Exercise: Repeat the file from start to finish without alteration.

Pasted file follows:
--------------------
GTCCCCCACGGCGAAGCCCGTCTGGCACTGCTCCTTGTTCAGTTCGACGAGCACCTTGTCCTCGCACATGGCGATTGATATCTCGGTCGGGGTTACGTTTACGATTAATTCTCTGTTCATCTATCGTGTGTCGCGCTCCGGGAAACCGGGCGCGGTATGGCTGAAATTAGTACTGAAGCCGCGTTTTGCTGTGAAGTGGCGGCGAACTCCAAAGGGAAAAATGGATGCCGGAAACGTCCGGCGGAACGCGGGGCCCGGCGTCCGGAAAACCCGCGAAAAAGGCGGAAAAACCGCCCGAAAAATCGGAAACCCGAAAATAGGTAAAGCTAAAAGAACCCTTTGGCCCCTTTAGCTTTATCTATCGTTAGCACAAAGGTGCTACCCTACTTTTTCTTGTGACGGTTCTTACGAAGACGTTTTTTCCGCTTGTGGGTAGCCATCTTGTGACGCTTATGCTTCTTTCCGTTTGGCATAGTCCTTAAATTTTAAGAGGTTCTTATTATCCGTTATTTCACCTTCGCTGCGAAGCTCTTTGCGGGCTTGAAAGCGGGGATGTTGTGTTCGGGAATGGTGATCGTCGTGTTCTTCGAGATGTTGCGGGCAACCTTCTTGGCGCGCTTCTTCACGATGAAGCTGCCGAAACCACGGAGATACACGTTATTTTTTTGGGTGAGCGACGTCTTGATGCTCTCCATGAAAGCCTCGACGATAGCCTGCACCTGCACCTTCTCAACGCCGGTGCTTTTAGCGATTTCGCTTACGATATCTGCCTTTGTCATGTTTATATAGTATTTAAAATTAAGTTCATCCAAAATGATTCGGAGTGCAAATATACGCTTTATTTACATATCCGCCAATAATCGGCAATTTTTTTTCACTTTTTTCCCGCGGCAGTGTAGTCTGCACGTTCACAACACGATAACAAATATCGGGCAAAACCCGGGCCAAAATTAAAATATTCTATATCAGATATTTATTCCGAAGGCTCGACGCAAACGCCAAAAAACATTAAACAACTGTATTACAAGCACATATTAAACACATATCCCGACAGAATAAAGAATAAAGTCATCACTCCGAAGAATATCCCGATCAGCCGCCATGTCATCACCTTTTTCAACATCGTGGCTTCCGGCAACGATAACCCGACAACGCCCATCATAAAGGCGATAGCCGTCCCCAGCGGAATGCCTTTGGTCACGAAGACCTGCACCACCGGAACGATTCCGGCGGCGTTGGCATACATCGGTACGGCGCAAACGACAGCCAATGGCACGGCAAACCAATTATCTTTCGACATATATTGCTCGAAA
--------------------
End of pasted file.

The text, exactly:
GTCCCCCACGGCGAAGCCCGTCTGGCACTGCTCCTTGTTCAGTTCGACGAGCACCTTGTCCTCGCACATGGCGATTGATATCTCGGTCGGGGTTACGTTTACGATTAATTCTCTGTTCATCTATCGTGTGTCGCGCTCCGGGAAACCGGGCGCGGTATGGCTGAAATTAGTACTGAAGCCGCGTTTTGCTGTGAAGTGGCGGCGAACTCCAAAGGGAAAAATGGATGCCGGAAACGTCCGGCGGAACGCGGGGCCCGGCGTCCGGAAAACCCGCGAAAAAGGCGGAAAAACCGCCCGAAAAATCGGAAACCCGAAAATAGGTAAAGCTAAAAGAACCCTTTGGCCCCTTTAGCTTTATCTATCGTTAGCACAAAGGTGCTACCCTACTTTTTCTTGTGACGGTTCTTACGAAGACGTTTTTTCCGCTTGTGGGTAGCCATCTTGTGACGCTTATGCTTCTTTCCGTTTGGCATAGTCCTTAAATTTTAAGAGGTTCTTATTATCCGTTATTTCACCTTCGCTGCGAAGCTCTTTGCGGGCTTGAAAGCGGGGATGTTGTGTTCGGGAATGGTGATCGTCGTGTTCTTCGAGATGTTGCGGGCAACCTTCTTGGCGCGCTTCTTCACGATGAAGCTGCCGAAACCACGGAGATACACGTTATTTTTTTGGGTGAGCGACGTCTTGATGCTCTCCATGAAAGCCTCGACGATAGCCTGCACCTGCACCTTCTCAACGCCGGTGCTTTTAGCGATTTCGCTTACGATATCTGCCTTTGTCATGTTTATATAGTATTTAAAATTAAGTTCATCCAAAATGATTCGGAGTGCAAATATACGCTTTATTTACATATCCGCCAATAATCGGCAATTTTTTTTCACTTTTTTCCCGCGGCAGTGTAGTCTGCACGTTCACAACACGATAACAAATATCGGGCAAAACCCGGGCCAAAATTAAAATATTCTATATCAGATATTTATTCCGAAGGCTCGACGCAAACGCCAAAAAACATTAAACAACTGTATTACAAGCACATATTAAACACATATCCCGACAGAATAAAGAATAAAGTCATCACTCCGAAGAATATCCCGATCAGCCGCCATGTCATCACCTTTTTCAACATCGTGGCTTCCGGCAACGATAACCCGACAACGCCCATCATAAAGGCGATAGCCGTCCCCAGCGGAATGCCTTTGGTCACGAAGACCTGCACCACCGGAACGATTCCGGCGGCGTTGGCATACATCGGTACGGCGCAAACGACAGCCAATGGCACGGCAAACCAATTATCTTTCGACATATATTGCTCGAAA